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Guest Blog by David Bader: Vaquita, Conservation #4aPorpoise

Posted By Lisa D. Tossey, Wednesday, August 3, 2016
Vaquita, Conservation #4aPorpoise

In 2008 the Baiji river dolphin, found only in China, was declared extinct. Now, less than a decade later another cetacean faces extinction, the Mexican vaquita porpoise. Many people have never heard of either of these animals and as marine educators we have an opportunity to share knowledge of this critical issue, a first step in supporting conservation efforts that may save the vaquita and perhaps several other cetaceans.

At the Aquarium of the Pacific we are working with the Association of Zoos and Aquariums SAFE: Saving Animals From Extinction program which hopes to leverage the resources and reach of zoos and aquariums across the country on critical animal conservation issues. Leading the charge in public outreach for the Vaquita SAFE program, the Aquarium of the Pacific is helping to coordinate messaging and outreach among dozens of organizations and institutions. As a first step, we have gathered the critical resources, images, graphics and fact sheets, and made them free to access and use for anyone wanting to participate. These will be made available on the AZA Vaquita SAFE page in the coming months.

The Vaquita Porpoise is found only in small region of the Northern Gulf of Mexico, an area about the size of Rhode Island. Today less than 60 remain within this range. Vaquita have suffered for decades, accidentally caught and killed in gillnets targeting fish and shrimp. Much of the shrimp in past years was exported legally into Southern California fish markets. Today, Mexico has banned fishing within the vaquita range in an effort to save the remaining population. However, illegal fishing is rampant and largely unchecked. Fisherman, who have little money or education, are turning to illegal fishing for a fish called the totoaba.  Also endangered, the totoaba is caught for its swimbladder, called fish maw in china.  One large swimbladder from a totoaba can fetch more than $10,000 in China and this is proving to be an irresistible lure for fishermen who have spent more than a year without fishing and a steady income.

Vaquita, Conservation #4aPorpoiseThe key to vaquita species survival is twofold. First, Mexico must step up enforcement of laws aimed at protecting the vaquita. Second, we must maintain pressure on both our government and the Mexican government to make sure everything is done to keep the vaquita from going extinct. This is how NMEA members can become heroes in the story of the vaquita. Please join the AZA and the Aquarium of the Pacific in spreading the word about the vaquita. Share and follow the hashtag #4aPorpoise on social media. Talk to your students, friends and audiences about the situation. And lastly, support sustainable seafood practices. While the vaquita is in a dire situation, the Hectors Dolphin, Irrawaddy Dolphin, and Finless Porpoise face similar threats and could soon be in the same position if we don’t address the issues of overfishing and bycatch.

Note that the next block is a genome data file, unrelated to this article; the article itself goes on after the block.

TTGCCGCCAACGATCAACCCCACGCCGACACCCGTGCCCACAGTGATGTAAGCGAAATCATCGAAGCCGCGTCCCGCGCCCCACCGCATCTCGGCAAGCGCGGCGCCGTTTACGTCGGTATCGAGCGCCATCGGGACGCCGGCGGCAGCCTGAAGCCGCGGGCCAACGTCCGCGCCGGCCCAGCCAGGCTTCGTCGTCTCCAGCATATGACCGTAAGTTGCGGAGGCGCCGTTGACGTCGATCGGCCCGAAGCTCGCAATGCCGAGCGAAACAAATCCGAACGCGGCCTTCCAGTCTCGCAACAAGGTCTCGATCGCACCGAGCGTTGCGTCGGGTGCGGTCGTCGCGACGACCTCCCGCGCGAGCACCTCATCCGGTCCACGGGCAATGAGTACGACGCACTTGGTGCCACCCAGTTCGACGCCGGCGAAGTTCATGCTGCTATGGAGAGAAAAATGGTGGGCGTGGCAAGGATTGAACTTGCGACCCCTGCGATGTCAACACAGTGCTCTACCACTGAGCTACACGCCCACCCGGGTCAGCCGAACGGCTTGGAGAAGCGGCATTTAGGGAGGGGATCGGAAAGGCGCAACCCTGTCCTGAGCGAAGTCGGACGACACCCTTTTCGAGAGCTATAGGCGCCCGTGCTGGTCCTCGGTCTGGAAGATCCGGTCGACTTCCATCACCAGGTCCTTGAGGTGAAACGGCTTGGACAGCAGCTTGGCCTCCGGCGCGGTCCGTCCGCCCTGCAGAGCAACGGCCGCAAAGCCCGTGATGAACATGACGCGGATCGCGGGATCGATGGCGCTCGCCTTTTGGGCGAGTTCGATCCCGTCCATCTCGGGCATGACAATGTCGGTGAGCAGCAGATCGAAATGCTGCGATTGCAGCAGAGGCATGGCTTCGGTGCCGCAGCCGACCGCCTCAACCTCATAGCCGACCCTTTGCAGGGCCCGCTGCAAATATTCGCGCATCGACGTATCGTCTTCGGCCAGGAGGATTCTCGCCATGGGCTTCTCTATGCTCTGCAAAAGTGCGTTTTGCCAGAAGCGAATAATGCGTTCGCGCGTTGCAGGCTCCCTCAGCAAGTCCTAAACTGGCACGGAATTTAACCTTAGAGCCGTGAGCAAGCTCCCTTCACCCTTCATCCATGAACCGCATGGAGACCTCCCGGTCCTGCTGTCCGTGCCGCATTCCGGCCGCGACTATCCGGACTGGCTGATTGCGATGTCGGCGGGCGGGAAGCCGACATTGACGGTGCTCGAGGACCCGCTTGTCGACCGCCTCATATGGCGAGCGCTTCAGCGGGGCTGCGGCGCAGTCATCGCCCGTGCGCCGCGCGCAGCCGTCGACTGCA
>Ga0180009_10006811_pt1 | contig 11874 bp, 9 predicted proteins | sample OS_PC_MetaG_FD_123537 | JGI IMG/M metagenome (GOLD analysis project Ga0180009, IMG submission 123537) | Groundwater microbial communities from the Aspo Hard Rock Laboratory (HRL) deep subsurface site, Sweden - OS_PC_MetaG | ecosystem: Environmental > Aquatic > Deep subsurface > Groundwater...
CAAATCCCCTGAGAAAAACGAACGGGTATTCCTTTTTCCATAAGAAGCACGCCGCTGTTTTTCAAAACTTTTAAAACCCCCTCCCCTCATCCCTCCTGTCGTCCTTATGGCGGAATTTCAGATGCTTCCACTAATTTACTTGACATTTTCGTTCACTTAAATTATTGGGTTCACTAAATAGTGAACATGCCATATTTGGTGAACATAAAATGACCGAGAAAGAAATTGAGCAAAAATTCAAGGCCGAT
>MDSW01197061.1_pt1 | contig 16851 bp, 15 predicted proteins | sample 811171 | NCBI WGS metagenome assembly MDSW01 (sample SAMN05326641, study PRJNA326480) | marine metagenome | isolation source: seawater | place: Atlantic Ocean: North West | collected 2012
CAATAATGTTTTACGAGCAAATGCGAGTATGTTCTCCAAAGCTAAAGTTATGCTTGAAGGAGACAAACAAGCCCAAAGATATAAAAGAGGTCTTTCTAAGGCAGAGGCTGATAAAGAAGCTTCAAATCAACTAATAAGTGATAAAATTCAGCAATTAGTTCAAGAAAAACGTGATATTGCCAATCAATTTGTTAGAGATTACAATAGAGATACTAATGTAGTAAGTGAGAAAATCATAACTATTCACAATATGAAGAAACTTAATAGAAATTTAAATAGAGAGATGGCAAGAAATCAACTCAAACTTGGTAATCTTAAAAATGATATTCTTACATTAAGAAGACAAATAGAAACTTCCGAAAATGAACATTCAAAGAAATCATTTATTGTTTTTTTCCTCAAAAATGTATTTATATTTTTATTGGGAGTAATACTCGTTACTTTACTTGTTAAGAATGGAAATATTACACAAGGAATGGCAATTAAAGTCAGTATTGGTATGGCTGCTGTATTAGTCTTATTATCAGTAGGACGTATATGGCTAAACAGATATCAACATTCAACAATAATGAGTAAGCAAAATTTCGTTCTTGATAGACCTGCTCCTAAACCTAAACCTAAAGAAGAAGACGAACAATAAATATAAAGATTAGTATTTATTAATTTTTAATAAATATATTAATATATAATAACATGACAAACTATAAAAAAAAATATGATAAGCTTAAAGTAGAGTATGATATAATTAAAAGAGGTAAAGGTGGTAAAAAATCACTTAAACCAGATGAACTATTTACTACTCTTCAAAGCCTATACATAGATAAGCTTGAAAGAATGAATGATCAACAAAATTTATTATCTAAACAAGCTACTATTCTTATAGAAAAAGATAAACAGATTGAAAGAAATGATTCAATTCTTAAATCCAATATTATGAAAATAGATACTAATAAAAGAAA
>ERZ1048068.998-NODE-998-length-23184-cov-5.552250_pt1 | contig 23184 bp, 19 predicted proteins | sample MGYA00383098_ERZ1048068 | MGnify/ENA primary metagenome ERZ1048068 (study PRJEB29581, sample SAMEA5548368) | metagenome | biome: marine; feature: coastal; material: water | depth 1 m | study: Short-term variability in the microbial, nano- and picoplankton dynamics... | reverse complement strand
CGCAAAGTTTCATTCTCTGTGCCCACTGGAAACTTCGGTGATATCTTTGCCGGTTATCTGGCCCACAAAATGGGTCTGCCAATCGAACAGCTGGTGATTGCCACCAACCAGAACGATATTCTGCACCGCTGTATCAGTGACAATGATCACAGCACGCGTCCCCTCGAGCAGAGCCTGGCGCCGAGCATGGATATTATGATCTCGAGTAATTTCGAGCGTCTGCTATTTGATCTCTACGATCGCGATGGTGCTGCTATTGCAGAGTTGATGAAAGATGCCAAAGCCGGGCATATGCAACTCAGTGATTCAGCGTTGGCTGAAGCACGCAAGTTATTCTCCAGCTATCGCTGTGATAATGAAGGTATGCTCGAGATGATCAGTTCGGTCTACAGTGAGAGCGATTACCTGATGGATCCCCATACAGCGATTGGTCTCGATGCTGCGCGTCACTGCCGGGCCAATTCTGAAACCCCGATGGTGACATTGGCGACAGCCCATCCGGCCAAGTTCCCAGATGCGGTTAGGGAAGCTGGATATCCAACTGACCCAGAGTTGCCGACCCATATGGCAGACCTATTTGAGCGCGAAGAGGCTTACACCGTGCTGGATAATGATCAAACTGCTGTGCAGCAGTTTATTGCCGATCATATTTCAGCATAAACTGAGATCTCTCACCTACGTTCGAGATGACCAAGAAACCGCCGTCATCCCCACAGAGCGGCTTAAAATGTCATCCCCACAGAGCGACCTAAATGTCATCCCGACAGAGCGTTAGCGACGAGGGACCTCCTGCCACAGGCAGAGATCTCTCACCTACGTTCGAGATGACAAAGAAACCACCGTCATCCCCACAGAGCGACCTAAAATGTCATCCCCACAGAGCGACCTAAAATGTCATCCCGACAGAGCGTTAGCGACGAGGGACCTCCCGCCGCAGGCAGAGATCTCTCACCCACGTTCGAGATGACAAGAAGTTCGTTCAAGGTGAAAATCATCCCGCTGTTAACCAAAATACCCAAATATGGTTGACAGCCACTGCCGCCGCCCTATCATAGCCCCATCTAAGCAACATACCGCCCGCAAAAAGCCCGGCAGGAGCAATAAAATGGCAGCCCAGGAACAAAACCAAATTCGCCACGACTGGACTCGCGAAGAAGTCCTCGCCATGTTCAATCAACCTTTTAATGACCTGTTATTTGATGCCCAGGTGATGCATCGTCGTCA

- David Bader, NMEA President-elect
Director of Education, Aquarium of the Pacific

Watch David speak on this topic for the Aquarium of the Pacific via Facebook Live >>

Tags:  guest blog; conservation 

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Live broadcasts from our NMEA 2016 Conference

Posted By Lisa D. Tossey, Friday, July 15, 2016

We live-streamed a few speakers and our rolling shark panel via Facebook Live during our annual conference in Orlando, Fla., this summer. Did you miss them? Or do you want to see them again? Access them below! 

Tags:  conference  NMEA16 

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Check your inbox for our summer newsletter

Posted By Lisa D. Tossey, Tuesday, June 28, 2016
2016 Summer newsletter


Our summer newsletter is out!

It highlights the kick-off of our annual NMEA 2016 conference in Orlando, Fla., the summer issue of our journal, Current, and some exciting updates on what a few of our members and chapters have been up to! 

Didn't see it in your inbox? No worries, you can access it here, and update your contact email or sign-up for future mailings here >

Tags:  newsletter 

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Guest Blog by Linda Chilton: Traditional knowledge opportunity at NMEA 2016

Posted By Lisa D. Tossey, Monday, June 27, 2016

Have you ever wondered:

    * How can we get people to care about the Everglades (or our own natural spaces) when they haven’t been there?

    * How can we advocate for giving water the respect it deserves?